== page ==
The balls of it all, are my rams working?


By Katelyn Braine
District Veterinarian
P:  03 5881 9916  | M:  0499 339 018  | E:

Flock of sheep

Is your bottom-line suffering from a reduced lambing percentage?

Ovine Brucellosis (OB) is an infectious bacterial disease in sheep that can cause infertility or reduced fertility in your flock. Infection can go unnoticed until a low scanning rate, lambing percentage or a longer lambing period sparks investigation. We have recently performed several infertility investigations following low scanning rates reported by producers and found OB to be the cause.

OB affected rams appear healthy, but the infection causes inflammation of reproductive organs, reducing fertility, potentially to the point of complete sterility. The disease can also very occasionally cause abortion in ewes.

One way of checking for infection is to manually palpate the scrotum (feel the balls) to check for lumps. If you find anything, call a vet to confirm with a blood test.

Ram-to-ram spread is the most common route of infection. This means one of the best ways of preventing infection on farms is to restrict the entry of infected rams. This means good boundary fences to prevent stray rams and purchasing rams that are accredited as Brucellosis free. Don’t buy rams from a sale yard, as they could be infected.

Once a ram flock is infected, infection is maintained in the group as new rams are continuously infected by infected rams. Ewes can be temporarily infected and are occasionally implicated in spreading the disease, either from ram to ram or onto a new property.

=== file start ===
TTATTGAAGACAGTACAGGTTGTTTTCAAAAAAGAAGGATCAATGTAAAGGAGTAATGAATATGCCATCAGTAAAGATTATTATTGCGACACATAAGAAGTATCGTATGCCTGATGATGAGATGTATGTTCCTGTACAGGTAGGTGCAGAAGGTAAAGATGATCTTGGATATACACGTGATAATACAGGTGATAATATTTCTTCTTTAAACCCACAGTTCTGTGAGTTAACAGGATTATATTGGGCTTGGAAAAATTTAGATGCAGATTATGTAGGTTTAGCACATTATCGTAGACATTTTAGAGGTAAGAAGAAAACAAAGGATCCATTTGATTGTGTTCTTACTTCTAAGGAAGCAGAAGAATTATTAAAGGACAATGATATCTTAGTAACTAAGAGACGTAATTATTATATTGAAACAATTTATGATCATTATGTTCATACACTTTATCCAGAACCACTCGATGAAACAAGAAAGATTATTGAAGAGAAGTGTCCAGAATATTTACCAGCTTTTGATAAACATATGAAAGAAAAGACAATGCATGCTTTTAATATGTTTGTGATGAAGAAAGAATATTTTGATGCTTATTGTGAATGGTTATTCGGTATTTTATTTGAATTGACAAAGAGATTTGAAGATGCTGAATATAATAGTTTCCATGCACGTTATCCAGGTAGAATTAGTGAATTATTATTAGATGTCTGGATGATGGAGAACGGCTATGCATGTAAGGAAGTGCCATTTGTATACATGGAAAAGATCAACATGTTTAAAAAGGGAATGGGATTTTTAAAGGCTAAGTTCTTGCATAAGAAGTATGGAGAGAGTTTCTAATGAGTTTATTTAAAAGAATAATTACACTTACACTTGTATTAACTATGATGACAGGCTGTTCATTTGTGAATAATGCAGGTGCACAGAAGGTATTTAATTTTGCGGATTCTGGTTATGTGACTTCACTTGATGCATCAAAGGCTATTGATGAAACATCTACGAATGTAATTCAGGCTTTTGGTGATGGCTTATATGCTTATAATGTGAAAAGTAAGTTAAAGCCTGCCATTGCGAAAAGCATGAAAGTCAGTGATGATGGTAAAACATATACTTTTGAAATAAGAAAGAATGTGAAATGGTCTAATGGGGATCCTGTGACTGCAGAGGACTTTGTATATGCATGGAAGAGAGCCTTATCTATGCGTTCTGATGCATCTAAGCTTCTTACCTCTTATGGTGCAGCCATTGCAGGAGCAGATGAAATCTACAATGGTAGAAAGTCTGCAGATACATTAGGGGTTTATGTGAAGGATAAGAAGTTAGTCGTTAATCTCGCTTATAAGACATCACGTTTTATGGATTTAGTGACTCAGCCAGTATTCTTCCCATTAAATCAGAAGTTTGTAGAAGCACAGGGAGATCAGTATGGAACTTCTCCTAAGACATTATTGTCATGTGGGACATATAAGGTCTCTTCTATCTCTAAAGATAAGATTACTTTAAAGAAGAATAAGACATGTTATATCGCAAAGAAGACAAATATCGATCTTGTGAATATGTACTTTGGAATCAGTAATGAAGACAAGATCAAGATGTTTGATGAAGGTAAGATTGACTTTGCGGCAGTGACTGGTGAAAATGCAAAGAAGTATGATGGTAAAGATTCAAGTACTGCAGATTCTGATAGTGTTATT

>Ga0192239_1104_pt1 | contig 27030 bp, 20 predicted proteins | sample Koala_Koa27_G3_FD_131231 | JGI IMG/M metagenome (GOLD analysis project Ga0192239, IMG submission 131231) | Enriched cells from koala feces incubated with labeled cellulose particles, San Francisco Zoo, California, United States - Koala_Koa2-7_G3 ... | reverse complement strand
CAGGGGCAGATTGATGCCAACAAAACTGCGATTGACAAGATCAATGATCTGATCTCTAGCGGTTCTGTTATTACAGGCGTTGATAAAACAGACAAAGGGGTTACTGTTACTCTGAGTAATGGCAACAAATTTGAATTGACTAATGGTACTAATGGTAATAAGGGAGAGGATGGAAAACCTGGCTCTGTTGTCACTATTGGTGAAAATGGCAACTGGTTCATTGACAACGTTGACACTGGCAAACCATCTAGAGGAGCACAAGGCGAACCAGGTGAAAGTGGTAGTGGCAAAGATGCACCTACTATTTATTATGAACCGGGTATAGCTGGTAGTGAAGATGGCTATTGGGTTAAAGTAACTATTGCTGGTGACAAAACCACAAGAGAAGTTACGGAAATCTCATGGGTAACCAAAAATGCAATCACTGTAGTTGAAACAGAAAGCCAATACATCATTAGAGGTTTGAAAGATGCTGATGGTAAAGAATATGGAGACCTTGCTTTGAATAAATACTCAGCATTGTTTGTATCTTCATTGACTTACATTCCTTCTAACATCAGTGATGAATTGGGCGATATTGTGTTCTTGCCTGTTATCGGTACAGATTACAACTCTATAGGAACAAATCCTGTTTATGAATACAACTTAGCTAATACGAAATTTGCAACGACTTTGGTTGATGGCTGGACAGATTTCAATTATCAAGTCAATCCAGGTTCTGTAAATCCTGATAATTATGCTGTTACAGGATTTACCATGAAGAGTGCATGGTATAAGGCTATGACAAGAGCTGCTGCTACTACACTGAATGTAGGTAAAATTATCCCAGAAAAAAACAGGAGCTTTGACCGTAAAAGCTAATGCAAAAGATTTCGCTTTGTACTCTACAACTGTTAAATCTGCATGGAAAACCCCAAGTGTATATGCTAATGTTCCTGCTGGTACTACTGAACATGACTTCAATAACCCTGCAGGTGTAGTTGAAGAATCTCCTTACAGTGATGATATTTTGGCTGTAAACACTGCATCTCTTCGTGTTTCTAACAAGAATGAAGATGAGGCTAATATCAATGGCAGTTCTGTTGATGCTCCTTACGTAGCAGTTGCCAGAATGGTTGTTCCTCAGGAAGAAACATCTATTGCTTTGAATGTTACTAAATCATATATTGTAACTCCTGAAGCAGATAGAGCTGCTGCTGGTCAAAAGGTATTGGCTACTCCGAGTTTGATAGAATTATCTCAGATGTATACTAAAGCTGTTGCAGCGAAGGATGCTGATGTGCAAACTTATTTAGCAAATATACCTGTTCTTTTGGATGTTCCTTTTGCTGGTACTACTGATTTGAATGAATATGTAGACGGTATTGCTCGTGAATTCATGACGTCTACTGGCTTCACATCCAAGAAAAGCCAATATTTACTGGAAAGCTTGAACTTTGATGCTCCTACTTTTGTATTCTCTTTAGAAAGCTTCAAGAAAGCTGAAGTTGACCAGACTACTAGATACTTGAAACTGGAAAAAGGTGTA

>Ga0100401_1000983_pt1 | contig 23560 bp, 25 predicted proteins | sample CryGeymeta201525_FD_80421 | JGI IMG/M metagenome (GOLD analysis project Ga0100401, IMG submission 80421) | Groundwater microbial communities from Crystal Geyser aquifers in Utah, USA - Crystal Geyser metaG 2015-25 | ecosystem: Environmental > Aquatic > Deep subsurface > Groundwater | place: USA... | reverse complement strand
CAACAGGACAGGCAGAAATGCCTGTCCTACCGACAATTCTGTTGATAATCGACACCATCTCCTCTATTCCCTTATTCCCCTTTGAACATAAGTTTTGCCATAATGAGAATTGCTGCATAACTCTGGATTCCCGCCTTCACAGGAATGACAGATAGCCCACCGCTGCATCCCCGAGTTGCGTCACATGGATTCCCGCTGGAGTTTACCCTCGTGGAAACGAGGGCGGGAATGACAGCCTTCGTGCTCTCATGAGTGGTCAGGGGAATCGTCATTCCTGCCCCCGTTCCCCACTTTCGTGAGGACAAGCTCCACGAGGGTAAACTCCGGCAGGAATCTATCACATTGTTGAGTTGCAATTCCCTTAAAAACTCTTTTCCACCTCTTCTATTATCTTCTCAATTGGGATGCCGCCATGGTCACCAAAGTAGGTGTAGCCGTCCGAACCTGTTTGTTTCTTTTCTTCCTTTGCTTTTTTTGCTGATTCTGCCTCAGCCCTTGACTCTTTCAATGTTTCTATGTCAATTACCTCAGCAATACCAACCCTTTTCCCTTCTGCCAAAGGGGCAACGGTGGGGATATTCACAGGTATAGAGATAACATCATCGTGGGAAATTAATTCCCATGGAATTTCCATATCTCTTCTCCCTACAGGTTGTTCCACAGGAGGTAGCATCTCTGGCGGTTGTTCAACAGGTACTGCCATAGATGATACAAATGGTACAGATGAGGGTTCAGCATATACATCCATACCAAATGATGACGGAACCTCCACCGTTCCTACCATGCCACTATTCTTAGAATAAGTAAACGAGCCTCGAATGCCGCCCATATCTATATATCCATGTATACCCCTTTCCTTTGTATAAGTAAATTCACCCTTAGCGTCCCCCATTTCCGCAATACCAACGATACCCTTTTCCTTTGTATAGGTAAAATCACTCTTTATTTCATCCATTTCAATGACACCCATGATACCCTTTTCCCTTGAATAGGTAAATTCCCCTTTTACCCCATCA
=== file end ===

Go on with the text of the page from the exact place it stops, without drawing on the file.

Meat breeds such as Poll Dorset and Dorper often have higher rates of infection within the flock due to increased sexual activity compared to Merinos.

Unfortunately, there is no treatment for OB and control is aimed at eliminating the infection from your flock through a test and cull program.

There are a few simple practices that you can implement to prevent brucellosis from infecting your flock, including:

  • Purchasing rams from studs that are accredited as OB free
  • Palpating ram testicles to check for lumps prior to purchasing and before joining
  • Make sure your biosecurity plan is up to date and quarantine any new introductions for at least a month
  • Check your boundary fences
  • Seek veterinary advice if you notice lower lambing percentages, longer lambing periods, or abnormal lumps in the testicles

If you would like further information on Ovine Brucellosis or would like to speak to a veterinarian about infertility within your flock, contact your District Vet by calling 1300 795 299 or drop into a nearby Local Land Services office.

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